Subscribe to this blog
Or just follow me on Newbie Writers Group on Facebook
And Instagram #catharineBramkampWriter
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The theme is, Catharine Bramkamp

Why Inspiration is So Difficult

 

Inspiration for writingDon’t Write Like You Talk
What I learned from agents & authors, publishers & poets

How do you get inspired?  And why is it so difficult to wrestle that inspiration into words let alone into something as coherent as a poem or a novel or a self-help book?  And how do you court inspiration?

Part of the problem we have with inspiration  is that inspiration is often depicted in cartoons or novels or film  as fun, fast and fantastic.  The lightbulb pops up over a character’s head at exactly the right time (thus moving the plot along).  It is delivered in a song, it floats down to characters during a dreamy afternoon paddling on a lake, it is easy.

So what the heck right?  What if we don’t  sing, and there is no lake nearby, and the only light bulb I have access to is on my emoji keyboard.

Inspiration does not necessarily work like magic. But it does work.

Inspiration, delivered by  a perverse Muse often arrives at seriously  inconvenient times, like when you are driving.

Or when you are scrubbing the toilet.

Here’s the good news:  We all drive and we all have toilets.

Inspiration is often not up to you, it is, I believe, a product of successful courting of the capricious  Muse.  Inspiration is often a result of input: books, films, theater, conversation. 

Inspiration comes when you’ve learned so much, the material finally reaches critical mass and you get inspired.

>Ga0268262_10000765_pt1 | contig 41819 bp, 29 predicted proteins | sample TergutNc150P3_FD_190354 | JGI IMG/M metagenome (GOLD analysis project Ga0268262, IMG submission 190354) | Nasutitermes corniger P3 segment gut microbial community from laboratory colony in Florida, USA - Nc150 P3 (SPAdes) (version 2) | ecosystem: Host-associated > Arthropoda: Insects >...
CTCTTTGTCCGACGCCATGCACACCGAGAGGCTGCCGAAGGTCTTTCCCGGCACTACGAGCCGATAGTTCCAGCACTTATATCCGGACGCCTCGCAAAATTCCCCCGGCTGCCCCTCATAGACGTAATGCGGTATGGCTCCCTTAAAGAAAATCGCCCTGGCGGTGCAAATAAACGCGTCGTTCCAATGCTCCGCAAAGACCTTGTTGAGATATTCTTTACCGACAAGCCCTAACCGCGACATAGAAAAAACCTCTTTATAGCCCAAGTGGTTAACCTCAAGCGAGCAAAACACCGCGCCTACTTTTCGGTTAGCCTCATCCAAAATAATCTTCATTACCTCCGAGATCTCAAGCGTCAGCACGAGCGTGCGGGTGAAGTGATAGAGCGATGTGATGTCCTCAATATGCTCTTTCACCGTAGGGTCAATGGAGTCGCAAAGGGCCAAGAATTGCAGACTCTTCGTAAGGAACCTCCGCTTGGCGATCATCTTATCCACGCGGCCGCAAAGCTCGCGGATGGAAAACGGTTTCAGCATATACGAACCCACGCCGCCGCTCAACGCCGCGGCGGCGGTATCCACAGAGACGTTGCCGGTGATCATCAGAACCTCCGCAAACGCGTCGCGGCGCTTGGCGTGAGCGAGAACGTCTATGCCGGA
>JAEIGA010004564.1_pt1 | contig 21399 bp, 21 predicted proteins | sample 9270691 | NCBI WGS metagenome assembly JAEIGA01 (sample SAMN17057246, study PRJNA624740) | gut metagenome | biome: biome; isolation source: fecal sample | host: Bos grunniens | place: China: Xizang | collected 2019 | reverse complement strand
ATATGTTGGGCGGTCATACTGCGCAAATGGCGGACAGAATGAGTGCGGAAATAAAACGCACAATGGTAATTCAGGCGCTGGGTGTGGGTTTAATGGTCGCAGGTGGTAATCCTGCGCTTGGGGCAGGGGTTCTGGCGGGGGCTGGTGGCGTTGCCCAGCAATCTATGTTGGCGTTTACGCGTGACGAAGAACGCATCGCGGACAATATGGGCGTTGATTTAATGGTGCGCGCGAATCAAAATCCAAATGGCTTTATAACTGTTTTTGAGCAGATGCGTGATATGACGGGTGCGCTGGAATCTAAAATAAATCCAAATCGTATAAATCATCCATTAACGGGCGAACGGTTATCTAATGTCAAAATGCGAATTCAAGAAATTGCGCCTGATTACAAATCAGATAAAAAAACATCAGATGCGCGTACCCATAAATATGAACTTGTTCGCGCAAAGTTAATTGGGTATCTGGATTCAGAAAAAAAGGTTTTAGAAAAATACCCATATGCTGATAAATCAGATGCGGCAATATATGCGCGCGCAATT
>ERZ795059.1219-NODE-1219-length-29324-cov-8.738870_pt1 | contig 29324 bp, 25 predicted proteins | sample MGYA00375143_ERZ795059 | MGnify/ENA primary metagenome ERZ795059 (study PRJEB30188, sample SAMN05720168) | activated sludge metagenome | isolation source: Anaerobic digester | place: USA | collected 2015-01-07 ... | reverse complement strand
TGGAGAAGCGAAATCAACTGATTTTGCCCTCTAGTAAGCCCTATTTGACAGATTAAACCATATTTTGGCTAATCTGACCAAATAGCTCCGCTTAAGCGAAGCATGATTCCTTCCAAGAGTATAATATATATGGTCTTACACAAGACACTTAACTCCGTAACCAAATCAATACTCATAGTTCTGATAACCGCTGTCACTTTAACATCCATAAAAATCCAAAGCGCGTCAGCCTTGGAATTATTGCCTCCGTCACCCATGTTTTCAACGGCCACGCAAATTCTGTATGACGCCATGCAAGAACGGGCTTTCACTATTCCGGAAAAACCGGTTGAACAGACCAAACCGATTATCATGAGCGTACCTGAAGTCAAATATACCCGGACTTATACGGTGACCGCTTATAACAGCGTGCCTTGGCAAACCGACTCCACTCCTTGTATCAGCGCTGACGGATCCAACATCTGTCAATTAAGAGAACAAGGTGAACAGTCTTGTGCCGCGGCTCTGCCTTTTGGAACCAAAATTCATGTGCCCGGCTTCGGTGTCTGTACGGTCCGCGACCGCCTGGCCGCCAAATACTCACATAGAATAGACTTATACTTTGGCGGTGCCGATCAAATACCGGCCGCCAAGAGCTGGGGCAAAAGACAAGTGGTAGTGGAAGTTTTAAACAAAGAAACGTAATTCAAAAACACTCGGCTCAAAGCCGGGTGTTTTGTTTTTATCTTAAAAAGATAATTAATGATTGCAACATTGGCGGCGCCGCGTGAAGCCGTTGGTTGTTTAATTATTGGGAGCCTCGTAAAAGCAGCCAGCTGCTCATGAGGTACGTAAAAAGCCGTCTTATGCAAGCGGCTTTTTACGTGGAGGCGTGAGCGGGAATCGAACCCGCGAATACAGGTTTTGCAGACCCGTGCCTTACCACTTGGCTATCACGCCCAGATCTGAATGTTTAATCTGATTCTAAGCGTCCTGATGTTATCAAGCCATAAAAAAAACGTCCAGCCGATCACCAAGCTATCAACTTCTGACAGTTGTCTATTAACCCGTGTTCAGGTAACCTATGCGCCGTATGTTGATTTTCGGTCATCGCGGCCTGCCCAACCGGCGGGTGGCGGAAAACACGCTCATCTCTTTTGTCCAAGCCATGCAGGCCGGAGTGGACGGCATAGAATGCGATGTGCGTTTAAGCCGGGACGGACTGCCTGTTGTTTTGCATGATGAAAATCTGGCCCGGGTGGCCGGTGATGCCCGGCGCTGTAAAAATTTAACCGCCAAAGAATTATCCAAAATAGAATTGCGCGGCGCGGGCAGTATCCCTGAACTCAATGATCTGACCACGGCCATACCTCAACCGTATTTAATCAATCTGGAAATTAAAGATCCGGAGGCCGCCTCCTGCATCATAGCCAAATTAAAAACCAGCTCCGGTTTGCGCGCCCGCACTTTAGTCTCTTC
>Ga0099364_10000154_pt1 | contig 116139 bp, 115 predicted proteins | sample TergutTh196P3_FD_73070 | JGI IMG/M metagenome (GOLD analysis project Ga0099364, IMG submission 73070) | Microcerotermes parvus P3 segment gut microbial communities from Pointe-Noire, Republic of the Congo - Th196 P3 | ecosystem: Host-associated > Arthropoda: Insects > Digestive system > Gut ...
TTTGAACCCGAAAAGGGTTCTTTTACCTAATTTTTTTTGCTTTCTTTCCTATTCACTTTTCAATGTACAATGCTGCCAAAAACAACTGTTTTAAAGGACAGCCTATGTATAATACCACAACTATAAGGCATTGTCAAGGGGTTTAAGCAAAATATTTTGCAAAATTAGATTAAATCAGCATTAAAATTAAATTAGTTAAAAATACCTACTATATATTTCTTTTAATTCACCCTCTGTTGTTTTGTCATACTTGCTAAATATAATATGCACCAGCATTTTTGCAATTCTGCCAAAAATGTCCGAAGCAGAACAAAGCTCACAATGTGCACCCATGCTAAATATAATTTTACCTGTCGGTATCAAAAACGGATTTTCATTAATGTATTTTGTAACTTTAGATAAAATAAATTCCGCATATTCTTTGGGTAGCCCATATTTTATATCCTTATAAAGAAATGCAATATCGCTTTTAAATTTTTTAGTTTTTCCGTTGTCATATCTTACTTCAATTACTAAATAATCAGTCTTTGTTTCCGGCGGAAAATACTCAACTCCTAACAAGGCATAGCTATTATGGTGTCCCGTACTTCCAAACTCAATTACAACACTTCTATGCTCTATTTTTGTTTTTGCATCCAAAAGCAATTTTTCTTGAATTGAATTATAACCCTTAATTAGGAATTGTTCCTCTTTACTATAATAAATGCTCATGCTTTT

While you are negotiating heavy traffic.

And you think – now?  Now you visit me oh Muse who is not paying attention to my daily schedule.

And the Muse puts her hands on her hips and says “well do you want it or not?  Because there’s a guy in the lane behind you who will take this great idea and run with it if you are too lazy to pull out a napkin from Starbucks and that pencil stub from yesterday’s golf game and scribble this down.

And so you do.

And because you stuffed your brain with images and ideas and both good literature, great literature and bad literature, you are prepared to know what it is, what the difference is, and you see that yes, yes it’s original and wonderful and inspired.

That’s often how it works.  So read something, watch something.  Go scrub the toilet.  If you don’t get inspired for your writing – at least the bathroom is clean.

To learn more.
Visit us on iTunes – Newbie Writers Podcast – new episodes start again in January 2017
Check out our upcoming book Don’t Write Like We Talk that will be published eventually. All you need to do is wait . . . Like us.
Subscribe to this blog
Or just follow me on Newbie Writers Group on Facebook
And Instagram #catharineBramkampWriter
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The theme is, Catharine Bramkamp

Writing is Imporant

Don't Write Like You TalkDon’t Write Like You Talk
What I learned from agents & authors, publishers & poets

Writing a book is important. But before you get all puffed up, so is knitting.    

Writing is an art.  Writing is also a hobby.  My friend Myrna  knits beautiful socks as holiday gifts to family.    My friend Terry cooks amazing meals and share them with lucky me. My mother makes greeting cards.  My sister in law creates an elaborate Halloween scene for the local trick or treaters. A number of my friends travel and happily share their experiences with me so my trip will be even better.

What do I do?  I write.  Sometimes I share, but more often than not, I don’t.  Because unlike socks, writing isn’t a really welcome holiday gift.  Wine is better.  Bourbon is much better.

I write because it’s important to me, to my health and well-being.  Writing is my way to organize the world.  It can be yours too. 

I officially give you permission to write for love.  Write because describing the sky makes it bluer.  Write because detailing the grass makes it softer.  Write because it feeds you like  twice baked potatoes.

Why is it important to write?  Because you are making sense of  the   world  and if you do a good job, you’ll help others see what you see, and make some sense themselves. 

 

Visit us on iTunes  – Newbie Writers Podcast – new episodes start again in January 2017
Check out our upcoming book Don’t Write Like We Talk that will be published eventually.  All you need to do is wait . . .  Like us.
Subscribe to this blog
Or just follow me on Newbie Writers Group on Facebook